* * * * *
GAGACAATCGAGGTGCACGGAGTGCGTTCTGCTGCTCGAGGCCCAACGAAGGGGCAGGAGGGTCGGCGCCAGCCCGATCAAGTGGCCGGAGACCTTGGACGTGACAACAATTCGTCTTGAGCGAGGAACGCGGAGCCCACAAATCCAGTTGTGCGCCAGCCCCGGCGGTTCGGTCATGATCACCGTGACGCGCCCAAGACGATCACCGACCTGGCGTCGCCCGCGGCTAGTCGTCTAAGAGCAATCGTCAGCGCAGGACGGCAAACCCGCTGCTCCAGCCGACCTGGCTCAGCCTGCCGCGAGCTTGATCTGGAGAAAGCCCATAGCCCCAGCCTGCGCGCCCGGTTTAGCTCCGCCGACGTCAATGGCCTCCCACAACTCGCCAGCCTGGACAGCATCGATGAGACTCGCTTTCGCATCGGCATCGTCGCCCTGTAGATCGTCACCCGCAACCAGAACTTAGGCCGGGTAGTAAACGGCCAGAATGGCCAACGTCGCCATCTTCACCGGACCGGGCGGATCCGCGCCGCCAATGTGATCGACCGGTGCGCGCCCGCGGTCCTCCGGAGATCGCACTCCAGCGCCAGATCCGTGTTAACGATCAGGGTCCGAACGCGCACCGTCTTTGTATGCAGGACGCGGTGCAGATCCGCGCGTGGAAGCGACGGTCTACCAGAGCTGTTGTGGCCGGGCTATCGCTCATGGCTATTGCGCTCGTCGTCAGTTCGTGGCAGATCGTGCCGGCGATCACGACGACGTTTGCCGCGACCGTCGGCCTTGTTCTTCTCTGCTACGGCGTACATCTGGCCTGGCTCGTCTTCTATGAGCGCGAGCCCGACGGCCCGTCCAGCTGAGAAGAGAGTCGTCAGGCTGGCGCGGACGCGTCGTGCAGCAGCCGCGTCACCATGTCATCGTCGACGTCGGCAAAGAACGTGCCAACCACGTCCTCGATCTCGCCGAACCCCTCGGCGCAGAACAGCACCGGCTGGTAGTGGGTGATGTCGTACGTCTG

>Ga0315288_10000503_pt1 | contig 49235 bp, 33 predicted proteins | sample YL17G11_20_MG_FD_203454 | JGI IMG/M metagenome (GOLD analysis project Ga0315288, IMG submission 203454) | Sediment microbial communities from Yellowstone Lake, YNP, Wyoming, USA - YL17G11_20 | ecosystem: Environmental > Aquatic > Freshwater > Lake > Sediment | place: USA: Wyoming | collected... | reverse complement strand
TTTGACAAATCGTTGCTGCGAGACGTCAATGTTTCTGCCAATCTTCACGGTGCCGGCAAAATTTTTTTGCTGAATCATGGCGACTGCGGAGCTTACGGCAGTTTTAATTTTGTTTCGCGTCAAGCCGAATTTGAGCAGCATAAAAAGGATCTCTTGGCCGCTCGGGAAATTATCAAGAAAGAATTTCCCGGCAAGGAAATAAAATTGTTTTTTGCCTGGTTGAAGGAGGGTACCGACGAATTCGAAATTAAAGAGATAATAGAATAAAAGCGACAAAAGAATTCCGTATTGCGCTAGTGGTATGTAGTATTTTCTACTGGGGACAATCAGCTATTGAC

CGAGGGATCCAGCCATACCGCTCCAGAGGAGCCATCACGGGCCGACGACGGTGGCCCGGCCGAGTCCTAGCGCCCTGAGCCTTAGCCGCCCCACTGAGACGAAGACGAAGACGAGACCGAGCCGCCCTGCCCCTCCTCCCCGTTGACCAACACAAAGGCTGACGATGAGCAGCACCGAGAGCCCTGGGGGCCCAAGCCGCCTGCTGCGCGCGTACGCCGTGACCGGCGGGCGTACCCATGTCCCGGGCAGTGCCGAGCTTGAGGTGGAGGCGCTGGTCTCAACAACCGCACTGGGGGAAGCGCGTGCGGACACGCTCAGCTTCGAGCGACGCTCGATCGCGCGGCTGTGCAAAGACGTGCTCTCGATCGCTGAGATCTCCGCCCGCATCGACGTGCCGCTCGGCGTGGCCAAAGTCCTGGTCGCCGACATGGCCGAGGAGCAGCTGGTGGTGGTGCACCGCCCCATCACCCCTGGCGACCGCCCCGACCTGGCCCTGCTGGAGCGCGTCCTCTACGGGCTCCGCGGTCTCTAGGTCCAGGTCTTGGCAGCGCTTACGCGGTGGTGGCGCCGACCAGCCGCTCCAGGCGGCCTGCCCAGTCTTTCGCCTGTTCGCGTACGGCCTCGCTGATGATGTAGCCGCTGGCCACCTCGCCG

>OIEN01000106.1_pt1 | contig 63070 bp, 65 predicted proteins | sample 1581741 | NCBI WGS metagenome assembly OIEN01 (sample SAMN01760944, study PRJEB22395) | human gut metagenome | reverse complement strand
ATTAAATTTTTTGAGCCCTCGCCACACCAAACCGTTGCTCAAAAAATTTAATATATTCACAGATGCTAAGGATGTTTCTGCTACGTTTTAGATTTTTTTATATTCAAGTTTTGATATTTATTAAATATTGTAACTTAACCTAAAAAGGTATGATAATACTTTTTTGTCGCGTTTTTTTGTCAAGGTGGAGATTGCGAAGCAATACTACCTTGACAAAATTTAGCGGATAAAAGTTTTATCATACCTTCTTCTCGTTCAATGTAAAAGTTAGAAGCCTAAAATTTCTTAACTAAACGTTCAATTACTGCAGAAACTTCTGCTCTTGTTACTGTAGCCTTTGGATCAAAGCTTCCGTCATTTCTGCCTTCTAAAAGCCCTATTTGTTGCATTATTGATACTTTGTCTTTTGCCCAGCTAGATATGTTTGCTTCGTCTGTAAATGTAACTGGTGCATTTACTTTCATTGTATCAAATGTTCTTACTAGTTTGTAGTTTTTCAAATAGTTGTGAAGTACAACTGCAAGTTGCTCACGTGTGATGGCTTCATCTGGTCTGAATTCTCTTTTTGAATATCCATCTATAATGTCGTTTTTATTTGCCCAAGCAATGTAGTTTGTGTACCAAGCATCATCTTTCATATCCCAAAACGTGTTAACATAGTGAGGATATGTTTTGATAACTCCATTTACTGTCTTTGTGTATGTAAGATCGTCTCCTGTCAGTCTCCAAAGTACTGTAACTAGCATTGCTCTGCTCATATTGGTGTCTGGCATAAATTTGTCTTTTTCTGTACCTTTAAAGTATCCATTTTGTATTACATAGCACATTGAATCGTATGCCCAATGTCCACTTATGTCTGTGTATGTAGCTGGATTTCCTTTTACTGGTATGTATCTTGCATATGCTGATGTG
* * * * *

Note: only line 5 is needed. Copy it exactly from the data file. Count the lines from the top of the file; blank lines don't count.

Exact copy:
>OIEN01000106.1_pt1 | contig 63070 bp, 65 predicted proteins | sample 1581741 | NCBI WGS metagenome assembly OIEN01 (sample SAMN01760944, study PRJEB22395) | human gut metagenome | reverse complement strand